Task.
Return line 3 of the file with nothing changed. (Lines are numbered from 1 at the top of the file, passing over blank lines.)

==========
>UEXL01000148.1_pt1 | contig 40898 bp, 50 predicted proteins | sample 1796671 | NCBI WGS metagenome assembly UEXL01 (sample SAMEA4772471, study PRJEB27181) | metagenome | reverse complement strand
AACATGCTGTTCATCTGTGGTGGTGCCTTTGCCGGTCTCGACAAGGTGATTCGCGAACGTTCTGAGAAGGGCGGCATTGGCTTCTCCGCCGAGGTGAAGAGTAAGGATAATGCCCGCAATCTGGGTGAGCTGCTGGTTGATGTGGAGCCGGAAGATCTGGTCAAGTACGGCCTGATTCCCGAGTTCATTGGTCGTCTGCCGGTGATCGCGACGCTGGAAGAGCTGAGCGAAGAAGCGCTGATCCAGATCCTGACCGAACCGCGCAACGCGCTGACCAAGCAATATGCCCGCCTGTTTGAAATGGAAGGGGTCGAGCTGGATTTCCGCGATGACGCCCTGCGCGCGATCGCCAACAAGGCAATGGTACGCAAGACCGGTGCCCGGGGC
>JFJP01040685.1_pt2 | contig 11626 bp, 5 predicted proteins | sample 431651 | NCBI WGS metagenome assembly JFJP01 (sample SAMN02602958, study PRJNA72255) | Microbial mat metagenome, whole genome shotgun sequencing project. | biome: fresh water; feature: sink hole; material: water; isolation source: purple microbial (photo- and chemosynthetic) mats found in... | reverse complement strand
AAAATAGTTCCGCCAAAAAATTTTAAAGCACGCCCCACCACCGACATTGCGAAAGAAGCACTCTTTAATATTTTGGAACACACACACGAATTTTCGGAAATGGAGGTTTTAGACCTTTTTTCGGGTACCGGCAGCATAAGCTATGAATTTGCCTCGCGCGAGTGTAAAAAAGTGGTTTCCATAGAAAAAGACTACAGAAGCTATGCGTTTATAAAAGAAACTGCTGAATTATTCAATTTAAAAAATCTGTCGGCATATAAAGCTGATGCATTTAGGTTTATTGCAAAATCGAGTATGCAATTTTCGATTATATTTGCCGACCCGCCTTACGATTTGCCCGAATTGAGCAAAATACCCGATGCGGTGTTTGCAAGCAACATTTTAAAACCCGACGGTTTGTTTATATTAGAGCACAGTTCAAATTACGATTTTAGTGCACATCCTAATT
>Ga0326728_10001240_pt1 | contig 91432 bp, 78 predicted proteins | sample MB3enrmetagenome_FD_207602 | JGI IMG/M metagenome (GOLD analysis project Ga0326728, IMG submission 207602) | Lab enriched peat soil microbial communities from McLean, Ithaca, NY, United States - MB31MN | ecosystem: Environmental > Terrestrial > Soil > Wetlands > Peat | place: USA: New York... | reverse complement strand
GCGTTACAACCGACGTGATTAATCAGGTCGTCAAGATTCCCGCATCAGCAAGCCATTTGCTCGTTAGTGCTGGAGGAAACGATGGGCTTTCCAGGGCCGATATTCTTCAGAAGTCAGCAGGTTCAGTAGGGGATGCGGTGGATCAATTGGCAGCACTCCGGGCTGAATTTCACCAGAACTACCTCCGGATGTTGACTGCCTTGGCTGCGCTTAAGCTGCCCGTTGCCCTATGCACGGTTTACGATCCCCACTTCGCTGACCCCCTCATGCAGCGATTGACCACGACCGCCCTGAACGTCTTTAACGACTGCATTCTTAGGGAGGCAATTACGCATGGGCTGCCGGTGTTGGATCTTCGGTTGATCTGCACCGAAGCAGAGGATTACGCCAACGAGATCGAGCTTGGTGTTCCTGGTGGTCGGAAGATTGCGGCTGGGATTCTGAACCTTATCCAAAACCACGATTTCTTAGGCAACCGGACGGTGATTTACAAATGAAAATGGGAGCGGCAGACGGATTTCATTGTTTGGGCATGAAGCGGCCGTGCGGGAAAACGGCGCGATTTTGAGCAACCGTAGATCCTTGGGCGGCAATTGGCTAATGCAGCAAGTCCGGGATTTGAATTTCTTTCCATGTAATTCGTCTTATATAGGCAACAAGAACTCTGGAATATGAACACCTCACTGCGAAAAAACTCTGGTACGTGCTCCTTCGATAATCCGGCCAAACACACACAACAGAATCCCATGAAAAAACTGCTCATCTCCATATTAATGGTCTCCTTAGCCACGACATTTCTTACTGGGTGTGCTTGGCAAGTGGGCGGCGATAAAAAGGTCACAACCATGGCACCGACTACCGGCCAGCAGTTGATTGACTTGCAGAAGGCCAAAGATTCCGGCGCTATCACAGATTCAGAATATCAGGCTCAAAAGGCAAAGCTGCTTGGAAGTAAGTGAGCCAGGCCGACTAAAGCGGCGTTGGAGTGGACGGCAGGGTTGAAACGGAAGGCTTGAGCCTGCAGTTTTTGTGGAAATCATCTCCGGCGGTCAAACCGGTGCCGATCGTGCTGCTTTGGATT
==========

>JFJP01040685.1_pt2 | contig 11626 bp, 5 predicted proteins | sample 431651 | NCBI WGS metagenome assembly JFJP01 (sample SAMN02602958, study PRJNA72255) | Microbial mat metagenome, whole genome shotgun sequencing project. | biome: fresh water; feature: sink hole; material: water; isolation source: purple microbial (photo- and chemosynthetic) mats found in... | reverse complement strand